4. A device for applying to a patient periodic cervical traction including a halter, a flexible tension member secured to said halter, a pulley over which said member is trained, a pivoted member engaging said tension member and operable by the patient to tension said tension member, said pivoted member comprising a foot treadle, and a scale in the line of the patients vision responsive to the degree of tension applied, and means for mounting said pulley and treadle at spaced points above and below the patient respectively.
5. A cervical traction apparatus comprising a door engaging pulley, a door engaging foot treadle pivotally mounted to said door and extending outwardly therefrom, and a traction element connected with said treadle traversing said pulley and engaging a patient halter.
6. A cervical traction apparatus comprising a door engaging pulley, a door engaging foot treadle pivotally mounted to said door and extending outwardly therefrom, a traction element connected with said treadle traversing said pulley and engaging a patient halter, and a patient seat located between said treadle and said pulley.
7. The device of claim 6 in which the pulley is supported from a crane supported by the upper edge of the door.
8. The device of claim 6 in which the treadle is supported by a bracket engaging the lower edge of the door.
9. The device of claim 6 in which the pulley is supported by a crane mounted on the upper edge of the door and the treadle is supported by a bracket engaging the lower door edge, said traction element being connected to said foot treadle at a position intermediate the ends of said foot treadle.
10. A device for applying to a patient periodic cervical traction comprising, a rigid inverted U-shaped member, a neck band engaging said member, an adjustable chin strap extending forwardly of said member and operably associated therewith, said neck band and said chin strap extending from the extremities of said U-shaped member, the extremities of said U-shaped member terminating at a position immediately above the ears of the patient, a flexible tension member secured to said U-shaped member and normally extending away from said U-s'haped member, a pulley over which said member is trained, a pivoted member engaging said tension member and operable by the patient to tension said tension member, said pivoted member comprising a foot treadle extending from a pivot point to a position adjacent the foot of the patient, said tension member being connected to said 6,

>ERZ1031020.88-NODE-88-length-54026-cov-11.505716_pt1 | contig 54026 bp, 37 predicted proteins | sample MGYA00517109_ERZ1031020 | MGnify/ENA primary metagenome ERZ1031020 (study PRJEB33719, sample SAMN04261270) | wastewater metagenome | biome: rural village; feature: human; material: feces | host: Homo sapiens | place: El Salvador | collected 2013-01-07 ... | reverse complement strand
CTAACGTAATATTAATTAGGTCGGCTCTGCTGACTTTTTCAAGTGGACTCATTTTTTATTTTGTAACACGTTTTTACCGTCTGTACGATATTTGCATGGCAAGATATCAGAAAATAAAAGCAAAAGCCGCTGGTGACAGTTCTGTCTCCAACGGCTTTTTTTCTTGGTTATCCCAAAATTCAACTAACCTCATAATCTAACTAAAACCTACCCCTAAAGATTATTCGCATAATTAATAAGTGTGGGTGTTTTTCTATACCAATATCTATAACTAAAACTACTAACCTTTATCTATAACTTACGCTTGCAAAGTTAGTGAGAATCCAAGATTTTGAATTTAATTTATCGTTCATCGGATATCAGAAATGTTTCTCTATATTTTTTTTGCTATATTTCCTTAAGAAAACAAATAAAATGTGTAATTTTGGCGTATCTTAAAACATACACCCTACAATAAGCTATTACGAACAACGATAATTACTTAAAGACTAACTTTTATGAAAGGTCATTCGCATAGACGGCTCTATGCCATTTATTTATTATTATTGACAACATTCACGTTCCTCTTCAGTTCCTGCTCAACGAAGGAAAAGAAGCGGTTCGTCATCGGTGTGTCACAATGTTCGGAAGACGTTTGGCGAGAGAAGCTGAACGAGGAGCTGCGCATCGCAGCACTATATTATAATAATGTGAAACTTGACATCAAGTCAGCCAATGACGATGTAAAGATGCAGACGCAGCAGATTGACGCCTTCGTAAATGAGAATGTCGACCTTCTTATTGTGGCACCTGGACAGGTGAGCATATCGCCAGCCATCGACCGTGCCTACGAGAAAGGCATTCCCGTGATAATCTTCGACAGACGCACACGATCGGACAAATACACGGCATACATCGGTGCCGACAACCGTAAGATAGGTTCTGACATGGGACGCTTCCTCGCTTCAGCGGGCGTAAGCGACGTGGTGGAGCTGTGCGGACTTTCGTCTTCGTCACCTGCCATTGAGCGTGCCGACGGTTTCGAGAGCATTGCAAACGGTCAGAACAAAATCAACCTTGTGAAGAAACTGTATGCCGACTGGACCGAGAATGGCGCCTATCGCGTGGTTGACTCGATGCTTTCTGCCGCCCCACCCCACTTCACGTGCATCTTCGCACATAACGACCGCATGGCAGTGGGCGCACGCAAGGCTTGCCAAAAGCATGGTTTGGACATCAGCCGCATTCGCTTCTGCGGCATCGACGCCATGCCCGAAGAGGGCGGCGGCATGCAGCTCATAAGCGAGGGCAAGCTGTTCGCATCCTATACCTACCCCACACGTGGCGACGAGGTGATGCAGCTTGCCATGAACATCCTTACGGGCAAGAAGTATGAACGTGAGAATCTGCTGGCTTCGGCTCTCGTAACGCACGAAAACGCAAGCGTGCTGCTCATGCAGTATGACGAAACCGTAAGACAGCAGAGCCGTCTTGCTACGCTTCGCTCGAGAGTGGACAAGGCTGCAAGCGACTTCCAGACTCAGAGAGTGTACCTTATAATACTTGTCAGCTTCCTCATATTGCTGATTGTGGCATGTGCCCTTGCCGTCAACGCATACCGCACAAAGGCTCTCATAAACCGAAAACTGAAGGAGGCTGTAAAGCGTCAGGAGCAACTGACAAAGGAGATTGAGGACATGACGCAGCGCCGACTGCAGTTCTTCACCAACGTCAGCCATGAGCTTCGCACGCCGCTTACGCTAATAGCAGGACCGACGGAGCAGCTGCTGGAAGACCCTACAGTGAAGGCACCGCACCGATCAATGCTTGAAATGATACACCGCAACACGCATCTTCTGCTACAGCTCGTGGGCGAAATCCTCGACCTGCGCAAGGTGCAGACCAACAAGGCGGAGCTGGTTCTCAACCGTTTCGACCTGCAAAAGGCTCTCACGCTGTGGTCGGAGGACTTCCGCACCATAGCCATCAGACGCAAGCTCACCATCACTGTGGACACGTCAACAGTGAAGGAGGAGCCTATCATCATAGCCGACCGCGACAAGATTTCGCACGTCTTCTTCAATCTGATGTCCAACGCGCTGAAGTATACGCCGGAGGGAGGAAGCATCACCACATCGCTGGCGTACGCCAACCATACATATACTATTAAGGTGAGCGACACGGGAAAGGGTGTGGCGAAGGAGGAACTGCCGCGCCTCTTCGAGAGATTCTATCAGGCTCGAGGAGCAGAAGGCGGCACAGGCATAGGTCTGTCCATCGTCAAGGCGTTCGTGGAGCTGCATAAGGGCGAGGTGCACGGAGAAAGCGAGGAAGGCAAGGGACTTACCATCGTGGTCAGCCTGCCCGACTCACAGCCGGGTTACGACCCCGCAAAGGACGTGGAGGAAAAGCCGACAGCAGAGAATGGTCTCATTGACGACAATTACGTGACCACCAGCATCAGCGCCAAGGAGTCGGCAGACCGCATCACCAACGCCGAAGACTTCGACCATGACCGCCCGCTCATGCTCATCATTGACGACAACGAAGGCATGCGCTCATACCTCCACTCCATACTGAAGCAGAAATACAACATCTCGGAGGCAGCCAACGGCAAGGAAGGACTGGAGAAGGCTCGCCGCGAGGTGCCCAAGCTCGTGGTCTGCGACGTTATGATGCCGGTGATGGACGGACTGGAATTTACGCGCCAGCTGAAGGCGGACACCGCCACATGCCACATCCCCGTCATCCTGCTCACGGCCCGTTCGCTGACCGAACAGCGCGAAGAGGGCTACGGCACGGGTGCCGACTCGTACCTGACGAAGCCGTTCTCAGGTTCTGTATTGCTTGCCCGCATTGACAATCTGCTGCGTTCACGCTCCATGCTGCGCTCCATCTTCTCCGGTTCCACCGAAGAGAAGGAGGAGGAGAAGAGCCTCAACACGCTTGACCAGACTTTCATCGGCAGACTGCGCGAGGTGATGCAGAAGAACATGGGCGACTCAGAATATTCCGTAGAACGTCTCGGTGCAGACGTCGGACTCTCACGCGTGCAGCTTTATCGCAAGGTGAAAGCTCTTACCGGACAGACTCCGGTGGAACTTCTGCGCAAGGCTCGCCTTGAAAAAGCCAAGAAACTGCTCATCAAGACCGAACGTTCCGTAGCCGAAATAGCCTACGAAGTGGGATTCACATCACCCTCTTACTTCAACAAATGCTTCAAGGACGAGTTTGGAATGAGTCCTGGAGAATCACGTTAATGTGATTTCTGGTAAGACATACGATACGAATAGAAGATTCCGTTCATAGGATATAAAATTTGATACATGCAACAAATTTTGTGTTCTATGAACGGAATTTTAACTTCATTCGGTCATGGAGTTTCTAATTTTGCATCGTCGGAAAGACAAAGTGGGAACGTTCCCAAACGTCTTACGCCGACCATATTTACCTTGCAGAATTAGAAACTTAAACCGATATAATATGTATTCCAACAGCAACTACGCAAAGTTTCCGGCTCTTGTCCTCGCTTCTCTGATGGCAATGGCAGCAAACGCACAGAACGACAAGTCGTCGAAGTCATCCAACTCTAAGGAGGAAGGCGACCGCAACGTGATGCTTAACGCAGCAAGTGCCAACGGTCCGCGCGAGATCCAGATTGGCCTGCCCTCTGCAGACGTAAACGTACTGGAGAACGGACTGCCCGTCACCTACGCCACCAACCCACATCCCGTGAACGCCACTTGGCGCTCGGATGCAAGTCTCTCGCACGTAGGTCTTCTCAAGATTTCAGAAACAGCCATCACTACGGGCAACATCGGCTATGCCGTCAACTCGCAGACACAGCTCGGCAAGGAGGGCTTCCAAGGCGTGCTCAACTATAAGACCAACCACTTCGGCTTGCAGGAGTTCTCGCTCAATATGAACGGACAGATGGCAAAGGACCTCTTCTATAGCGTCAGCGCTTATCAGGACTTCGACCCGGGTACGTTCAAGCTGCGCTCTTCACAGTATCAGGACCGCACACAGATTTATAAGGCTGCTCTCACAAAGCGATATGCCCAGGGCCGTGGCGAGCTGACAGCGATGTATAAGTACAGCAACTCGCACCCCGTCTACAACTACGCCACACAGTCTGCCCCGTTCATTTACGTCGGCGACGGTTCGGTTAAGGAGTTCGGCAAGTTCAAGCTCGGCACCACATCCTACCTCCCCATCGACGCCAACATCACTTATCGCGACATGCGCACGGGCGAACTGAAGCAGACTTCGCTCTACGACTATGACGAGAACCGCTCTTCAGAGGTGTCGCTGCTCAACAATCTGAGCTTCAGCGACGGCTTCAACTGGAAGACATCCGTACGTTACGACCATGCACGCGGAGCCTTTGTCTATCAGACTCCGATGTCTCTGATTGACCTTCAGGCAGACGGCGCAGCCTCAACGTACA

foot treadle at a position intermediate the length of said foot treadle, and a scale in the line of the patients Vision responsive to the degree of tension applied, and means for mounting said pulley and the pivot of said treadle at spaced points above and below the patient respectively.
11. A physiological traction device including a traction member for the spine, -a pulley over Which said member is trained, a patient engaging head halter at one end of said member and means at the opposite end of said member for applying tension therethrough to said halter, said last mentioned means being patient controlled, and including a weight and means for relieving said member of said weight which includes an arm movable by the patient and a connection between said arm and said weight for relieving said weight from the traction member.
12. Apparatus as set forth in claim 11 in which the arm is pivoted with the axis of the pulley and includes a bar connected with the tension member intermediate the weight and the pulley.
References Cited in the file of this patent UNITED STATES PATENTS 4,968 Knapp Feb. 13, 1847 665,243 Luria Jan. 1, 1901 762,832 Minges June 14, 1904 785,639 Seidler Mar. 21, 1905 923,862 Langworthy June 8, 1909 1,347,913 Rink July 27, 1920 1,456,030 M-olby May 22, 1923 (U.S. Corresponding to Molby-French cited in Paper No. 3)
2,633,125 Yellin Mar. 31, 1953 2,701,564 Wilhelm Feb. 8, 1955 2,714,885 Uhland Aug. 9, 1955 FOREIGN PATENTS 526,306 France June 29, 1921
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|U.S. Classification||602/36, 602/32|
|International Classification||A61H1/02, A63B21/16|
|Cooperative Classification||A61H1/0218, A63B21/1645|